Poor rabbits - one moment the velveteen of a child's story, the next a coney to catch, a Peter, or a Playmate. There is no way of getting around this ambiguity with even a humble bunny, and no legislation can clarify how we see such a simple animal, let alone how we Bigger Brained see ourselves. If citizens want to promote or protect their own innocence, in this nation, under our Constitution, that is their responsibility and their privilege Not unusually, I defer to Digby on the political ramifications, and you can follow his links to Matt, to Amy, etc.
Off the top of my head, however, I can say this: public/political/theocratic cultural policies always fail. Islam interdicts representations of people, but we have Persian miniatures, and Mughal painting (maybe they got by just for being small....). Byzantine luxury. Books of Hours. Blood-and-guts Jacobeans. Miltonic masques (when the theatres were closed). Italian censors were constantly on Verdi's back for politically sensitive material (a royal assassination in A Masked Ball), but let infanticide, kidnapping (just before the girl takes her holy vows!), and a rather manipulative fratricide go by in Trovatore (a fave of mine, btw).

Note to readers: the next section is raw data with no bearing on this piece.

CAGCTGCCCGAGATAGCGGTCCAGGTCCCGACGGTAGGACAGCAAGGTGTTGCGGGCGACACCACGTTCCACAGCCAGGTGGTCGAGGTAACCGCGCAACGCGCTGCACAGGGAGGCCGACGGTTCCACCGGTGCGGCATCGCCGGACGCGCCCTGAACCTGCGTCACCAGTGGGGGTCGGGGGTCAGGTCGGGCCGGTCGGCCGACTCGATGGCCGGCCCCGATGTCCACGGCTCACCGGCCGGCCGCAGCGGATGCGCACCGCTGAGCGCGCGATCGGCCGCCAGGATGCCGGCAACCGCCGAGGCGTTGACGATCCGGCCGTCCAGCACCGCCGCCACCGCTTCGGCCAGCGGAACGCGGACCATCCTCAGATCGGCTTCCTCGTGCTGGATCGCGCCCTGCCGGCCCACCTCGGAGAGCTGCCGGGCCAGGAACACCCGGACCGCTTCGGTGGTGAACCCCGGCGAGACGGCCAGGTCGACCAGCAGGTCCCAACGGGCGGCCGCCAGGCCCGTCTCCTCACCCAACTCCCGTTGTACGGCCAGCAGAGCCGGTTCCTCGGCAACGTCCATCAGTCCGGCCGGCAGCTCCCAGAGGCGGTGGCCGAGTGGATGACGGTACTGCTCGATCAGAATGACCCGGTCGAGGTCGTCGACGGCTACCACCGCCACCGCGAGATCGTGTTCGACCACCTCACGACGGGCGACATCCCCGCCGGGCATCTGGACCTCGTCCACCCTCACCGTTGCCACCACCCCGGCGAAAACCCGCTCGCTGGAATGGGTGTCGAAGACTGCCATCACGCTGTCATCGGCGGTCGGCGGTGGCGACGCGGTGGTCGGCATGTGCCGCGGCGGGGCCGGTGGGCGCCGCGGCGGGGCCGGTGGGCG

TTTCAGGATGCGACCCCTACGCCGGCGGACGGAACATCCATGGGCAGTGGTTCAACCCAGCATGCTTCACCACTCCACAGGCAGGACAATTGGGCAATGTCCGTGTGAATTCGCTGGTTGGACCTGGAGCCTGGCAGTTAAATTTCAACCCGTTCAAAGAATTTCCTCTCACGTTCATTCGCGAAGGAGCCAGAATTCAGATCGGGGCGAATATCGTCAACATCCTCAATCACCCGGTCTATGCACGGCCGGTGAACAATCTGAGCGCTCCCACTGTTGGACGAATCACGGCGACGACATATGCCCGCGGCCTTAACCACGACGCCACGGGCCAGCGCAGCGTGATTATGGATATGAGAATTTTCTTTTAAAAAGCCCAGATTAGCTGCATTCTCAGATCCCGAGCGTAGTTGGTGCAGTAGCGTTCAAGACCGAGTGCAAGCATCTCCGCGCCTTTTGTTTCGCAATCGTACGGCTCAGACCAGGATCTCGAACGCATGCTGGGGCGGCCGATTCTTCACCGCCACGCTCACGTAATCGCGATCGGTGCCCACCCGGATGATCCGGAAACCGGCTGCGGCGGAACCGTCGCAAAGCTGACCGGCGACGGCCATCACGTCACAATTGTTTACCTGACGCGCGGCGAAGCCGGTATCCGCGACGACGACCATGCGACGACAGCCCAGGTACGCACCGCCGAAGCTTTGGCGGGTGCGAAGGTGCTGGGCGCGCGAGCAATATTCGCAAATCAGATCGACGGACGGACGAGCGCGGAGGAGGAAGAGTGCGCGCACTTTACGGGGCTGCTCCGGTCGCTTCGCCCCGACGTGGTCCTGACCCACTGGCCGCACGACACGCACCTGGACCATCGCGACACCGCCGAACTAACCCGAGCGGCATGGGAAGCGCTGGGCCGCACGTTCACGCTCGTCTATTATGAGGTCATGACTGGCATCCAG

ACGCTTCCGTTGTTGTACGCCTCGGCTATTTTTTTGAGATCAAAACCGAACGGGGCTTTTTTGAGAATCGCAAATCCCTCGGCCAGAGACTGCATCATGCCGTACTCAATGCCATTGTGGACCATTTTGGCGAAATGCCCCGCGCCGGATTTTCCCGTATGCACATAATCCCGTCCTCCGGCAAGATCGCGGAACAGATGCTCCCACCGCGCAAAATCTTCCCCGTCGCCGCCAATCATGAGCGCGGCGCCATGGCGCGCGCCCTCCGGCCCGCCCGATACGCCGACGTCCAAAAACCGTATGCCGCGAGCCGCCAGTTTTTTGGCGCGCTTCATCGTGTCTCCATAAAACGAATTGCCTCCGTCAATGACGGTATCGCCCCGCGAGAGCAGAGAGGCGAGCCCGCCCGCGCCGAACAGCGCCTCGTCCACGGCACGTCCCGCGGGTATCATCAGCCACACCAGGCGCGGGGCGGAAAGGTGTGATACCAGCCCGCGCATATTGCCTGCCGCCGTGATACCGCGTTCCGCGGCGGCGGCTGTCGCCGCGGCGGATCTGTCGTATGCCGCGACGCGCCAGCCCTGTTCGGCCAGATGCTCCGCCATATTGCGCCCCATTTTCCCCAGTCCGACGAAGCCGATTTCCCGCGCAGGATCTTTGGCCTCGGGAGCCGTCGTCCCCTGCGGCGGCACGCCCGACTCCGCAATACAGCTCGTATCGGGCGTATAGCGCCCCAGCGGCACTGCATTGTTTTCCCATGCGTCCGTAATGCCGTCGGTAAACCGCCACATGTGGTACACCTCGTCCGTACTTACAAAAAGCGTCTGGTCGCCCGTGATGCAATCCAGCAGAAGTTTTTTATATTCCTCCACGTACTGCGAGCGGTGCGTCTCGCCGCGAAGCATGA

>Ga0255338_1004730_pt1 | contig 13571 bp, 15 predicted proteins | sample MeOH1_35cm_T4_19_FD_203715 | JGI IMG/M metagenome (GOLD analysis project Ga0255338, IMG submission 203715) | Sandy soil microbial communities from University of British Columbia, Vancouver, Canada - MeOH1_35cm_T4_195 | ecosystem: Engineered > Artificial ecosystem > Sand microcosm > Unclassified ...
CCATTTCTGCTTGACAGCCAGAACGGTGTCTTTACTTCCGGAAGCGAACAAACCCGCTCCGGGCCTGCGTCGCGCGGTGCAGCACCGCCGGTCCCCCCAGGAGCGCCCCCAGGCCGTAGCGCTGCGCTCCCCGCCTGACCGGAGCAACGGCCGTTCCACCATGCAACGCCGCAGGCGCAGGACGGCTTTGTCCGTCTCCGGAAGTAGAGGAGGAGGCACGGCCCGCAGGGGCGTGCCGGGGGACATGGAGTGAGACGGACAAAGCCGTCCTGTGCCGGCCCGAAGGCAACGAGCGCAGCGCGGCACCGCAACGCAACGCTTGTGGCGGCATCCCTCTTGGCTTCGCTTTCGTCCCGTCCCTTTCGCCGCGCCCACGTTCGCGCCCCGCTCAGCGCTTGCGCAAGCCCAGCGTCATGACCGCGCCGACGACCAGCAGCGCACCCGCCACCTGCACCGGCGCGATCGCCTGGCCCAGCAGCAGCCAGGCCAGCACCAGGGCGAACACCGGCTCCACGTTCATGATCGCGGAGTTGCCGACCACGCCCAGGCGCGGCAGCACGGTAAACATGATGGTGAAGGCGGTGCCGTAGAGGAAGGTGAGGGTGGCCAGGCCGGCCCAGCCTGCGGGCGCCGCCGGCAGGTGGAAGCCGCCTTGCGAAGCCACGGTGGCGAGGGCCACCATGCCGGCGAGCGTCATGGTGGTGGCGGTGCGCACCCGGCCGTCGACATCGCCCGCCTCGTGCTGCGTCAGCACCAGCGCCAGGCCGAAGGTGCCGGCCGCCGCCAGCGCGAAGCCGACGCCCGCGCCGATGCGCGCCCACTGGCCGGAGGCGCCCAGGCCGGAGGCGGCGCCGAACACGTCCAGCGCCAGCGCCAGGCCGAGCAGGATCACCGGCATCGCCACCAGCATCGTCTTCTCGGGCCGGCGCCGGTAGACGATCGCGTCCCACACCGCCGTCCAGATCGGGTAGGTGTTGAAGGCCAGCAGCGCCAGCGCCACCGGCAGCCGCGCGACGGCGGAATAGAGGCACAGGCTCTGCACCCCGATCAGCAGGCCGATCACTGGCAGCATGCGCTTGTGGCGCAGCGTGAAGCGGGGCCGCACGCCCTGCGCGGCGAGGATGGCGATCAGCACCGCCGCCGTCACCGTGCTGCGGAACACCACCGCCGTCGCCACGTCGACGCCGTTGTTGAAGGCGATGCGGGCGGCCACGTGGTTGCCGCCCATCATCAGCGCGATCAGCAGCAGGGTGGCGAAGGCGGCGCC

Steve Gilliard (with a couple of generations of observation supporting him) emphasizes the supremacy of peer pressure on kids, trumping the most intense pop cult assaults - and peer pressure is acceptance, imitation, or relegation to some other level, which will have its own passwords for belonging. You have to have lost both your mind and your memory to think that kids haven't developed any critical sensibility by, say, age 10 - it may not be very sophisticated, but it's there. And it wants to be better, wants to be able to make distinctions, knows it's being steamrolled by marketers on the one hand and by anxious parents and teachers on the other. It would drive me to GTA/SA, if I was there today, just for a bit of release.
Bite me, boys and girls. Culture is for grown-ups, but not when they are dumber - and more dishonest - than their kids. Need a rap on the knuckles with a ruler, they do.
For a more trenchant response to Amy Sullivan (& Co.), I refer you to Scott at LG&M.